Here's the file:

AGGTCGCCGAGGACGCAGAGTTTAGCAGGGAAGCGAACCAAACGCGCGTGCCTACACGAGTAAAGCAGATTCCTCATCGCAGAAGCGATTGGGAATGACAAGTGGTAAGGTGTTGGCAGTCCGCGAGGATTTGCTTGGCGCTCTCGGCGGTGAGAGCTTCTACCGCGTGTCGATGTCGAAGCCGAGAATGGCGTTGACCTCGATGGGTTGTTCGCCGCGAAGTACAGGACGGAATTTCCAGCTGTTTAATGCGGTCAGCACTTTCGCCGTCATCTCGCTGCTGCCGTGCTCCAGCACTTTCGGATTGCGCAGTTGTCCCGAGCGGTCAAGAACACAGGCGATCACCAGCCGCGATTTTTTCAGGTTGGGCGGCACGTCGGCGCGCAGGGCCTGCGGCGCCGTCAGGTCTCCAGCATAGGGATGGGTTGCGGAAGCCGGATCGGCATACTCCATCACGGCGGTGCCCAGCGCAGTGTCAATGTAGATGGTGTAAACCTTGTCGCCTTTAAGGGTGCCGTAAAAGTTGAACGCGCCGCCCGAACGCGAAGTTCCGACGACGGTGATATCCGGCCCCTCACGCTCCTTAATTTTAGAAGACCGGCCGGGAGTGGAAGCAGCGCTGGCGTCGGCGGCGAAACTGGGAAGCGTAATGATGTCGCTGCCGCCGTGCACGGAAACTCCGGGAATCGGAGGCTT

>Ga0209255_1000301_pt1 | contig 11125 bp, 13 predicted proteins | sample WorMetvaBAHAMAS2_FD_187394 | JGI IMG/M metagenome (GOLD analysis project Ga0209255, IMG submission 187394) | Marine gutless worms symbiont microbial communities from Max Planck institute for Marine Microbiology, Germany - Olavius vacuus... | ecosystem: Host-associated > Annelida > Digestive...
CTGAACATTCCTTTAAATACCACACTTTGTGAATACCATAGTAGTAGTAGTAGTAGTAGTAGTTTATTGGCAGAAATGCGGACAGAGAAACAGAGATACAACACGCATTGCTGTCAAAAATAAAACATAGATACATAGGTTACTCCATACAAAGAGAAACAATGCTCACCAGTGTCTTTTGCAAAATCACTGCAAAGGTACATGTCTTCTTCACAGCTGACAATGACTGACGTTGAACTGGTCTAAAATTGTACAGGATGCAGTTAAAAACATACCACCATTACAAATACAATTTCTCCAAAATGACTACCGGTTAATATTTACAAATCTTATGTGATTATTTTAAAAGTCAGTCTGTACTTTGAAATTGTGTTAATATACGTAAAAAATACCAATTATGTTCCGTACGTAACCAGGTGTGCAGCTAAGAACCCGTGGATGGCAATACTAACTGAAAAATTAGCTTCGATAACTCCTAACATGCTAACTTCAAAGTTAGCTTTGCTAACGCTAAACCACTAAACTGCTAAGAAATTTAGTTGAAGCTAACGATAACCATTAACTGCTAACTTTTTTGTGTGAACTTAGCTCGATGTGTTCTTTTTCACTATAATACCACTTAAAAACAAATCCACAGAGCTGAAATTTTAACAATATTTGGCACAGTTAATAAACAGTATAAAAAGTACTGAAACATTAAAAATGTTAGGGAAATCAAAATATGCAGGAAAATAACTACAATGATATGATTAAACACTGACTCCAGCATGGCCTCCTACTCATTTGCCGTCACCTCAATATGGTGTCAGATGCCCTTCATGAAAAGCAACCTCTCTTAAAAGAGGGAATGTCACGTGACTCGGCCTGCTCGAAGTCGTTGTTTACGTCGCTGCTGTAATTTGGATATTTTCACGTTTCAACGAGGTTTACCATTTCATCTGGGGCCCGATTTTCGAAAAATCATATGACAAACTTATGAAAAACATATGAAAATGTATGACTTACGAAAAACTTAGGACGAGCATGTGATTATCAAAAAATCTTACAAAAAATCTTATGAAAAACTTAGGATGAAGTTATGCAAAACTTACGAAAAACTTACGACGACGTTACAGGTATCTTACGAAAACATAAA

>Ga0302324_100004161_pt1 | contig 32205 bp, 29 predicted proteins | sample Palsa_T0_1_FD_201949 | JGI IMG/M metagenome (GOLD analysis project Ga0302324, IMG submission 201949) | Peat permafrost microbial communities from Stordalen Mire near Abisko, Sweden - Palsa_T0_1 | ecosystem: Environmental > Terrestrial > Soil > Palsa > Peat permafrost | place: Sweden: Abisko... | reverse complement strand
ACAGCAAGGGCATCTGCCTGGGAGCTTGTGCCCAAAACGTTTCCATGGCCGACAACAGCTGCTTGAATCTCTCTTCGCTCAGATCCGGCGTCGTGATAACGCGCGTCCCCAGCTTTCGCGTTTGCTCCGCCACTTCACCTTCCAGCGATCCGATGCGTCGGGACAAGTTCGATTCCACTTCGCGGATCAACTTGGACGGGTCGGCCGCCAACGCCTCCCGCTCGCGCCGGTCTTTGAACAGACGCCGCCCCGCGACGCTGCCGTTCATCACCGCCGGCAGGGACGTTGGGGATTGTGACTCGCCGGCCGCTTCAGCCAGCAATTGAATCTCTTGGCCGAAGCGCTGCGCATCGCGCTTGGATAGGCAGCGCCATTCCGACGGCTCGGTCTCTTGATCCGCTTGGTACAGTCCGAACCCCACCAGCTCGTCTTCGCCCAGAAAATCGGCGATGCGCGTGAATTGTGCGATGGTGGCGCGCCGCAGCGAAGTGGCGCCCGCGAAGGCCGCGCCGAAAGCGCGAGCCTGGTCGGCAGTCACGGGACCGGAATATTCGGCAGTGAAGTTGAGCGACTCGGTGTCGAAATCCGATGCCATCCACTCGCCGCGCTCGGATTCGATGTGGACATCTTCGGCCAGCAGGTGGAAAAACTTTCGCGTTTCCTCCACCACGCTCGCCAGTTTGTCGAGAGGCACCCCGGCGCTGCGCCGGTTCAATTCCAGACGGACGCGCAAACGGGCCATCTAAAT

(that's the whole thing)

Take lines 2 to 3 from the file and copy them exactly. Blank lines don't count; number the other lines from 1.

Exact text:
>Ga0209255_1000301_pt1 | contig 11125 bp, 13 predicted proteins | sample WorMetvaBAHAMAS2_FD_187394 | JGI IMG/M metagenome (GOLD analysis project Ga0209255, IMG submission 187394) | Marine gutless worms symbiont microbial communities from Max Planck institute for Marine Microbiology, Germany - Olavius vacuus... | ecosystem: Host-associated > Annelida > Digestive...
CTGAACATTCCTTTAAATACCACACTTTGTGAATACCATAGTAGTAGTAGTAGTAGTAGTAGTTTATTGGCAGAAATGCGGACAGAGAAACAGAGATACAACACGCATTGCTGTCAAAAATAAAACATAGATACATAGGTTACTCCATACAAAGAGAAACAATGCTCACCAGTGTCTTTTGCAAAATCACTGCAAAGGTACATGTCTTCTTCACAGCTGACAATGACTGACGTTGAACTGGTCTAAAATTGTACAGGATGCAGTTAAAAACATACCACCATTACAAATACAATTTCTCCAAAATGACTACCGGTTAATATTTACAAATCTTATGTGATTATTTTAAAAGTCAGTCTGTACTTTGAAATTGTGTTAATATACGTAAAAAATACCAATTATGTTCCGTACGTAACCAGGTGTGCAGCTAAGAACCCGTGGATGGCAATACTAACTGAAAAATTAGCTTCGATAACTCCTAACATGCTAACTTCAAAGTTAGCTTTGCTAACGCTAAACCACTAAACTGCTAAGAAATTTAGTTGAAGCTAACGATAACCATTAACTGCTAACTTTTTTGTGTGAACTTAGCTCGATGTGTTCTTTTTCACTATAATACCACTTAAAAACAAATCCACAGAGCTGAAATTTTAACAATATTTGGCACAGTTAATAAACAGTATAAAAAGTACTGAAACATTAAAAATGTTAGGGAAATCAAAATATGCAGGAAAATAACTACAATGATATGATTAAACACTGACTCCAGCATGGCCTCCTACTCATTTGCCGTCACCTCAATATGGTGTCAGATGCCCTTCATGAAAAGCAACCTCTCTTAAAAGAGGGAATGTCACGTGACTCGGCCTGCTCGAAGTCGTTGTTTACGTCGCTGCTGTAATTTGGATATTTTCACGTTTCAACGAGGTTTACCATTTCATCTGGGGCCCGATTTTCGAAAAATCATATGACAAACTTATGAAAAACATATGAAAATGTATGACTTACGAAAAACTTAGGACGAGCATGTGATTATCAAAAAATCTTACAAAAAATCTTATGAAAAACTTAGGATGAAGTTATGCAAAACTTACGAAAAACTTACGACGACGTTACAGGTATCTTACGAAAACATAAA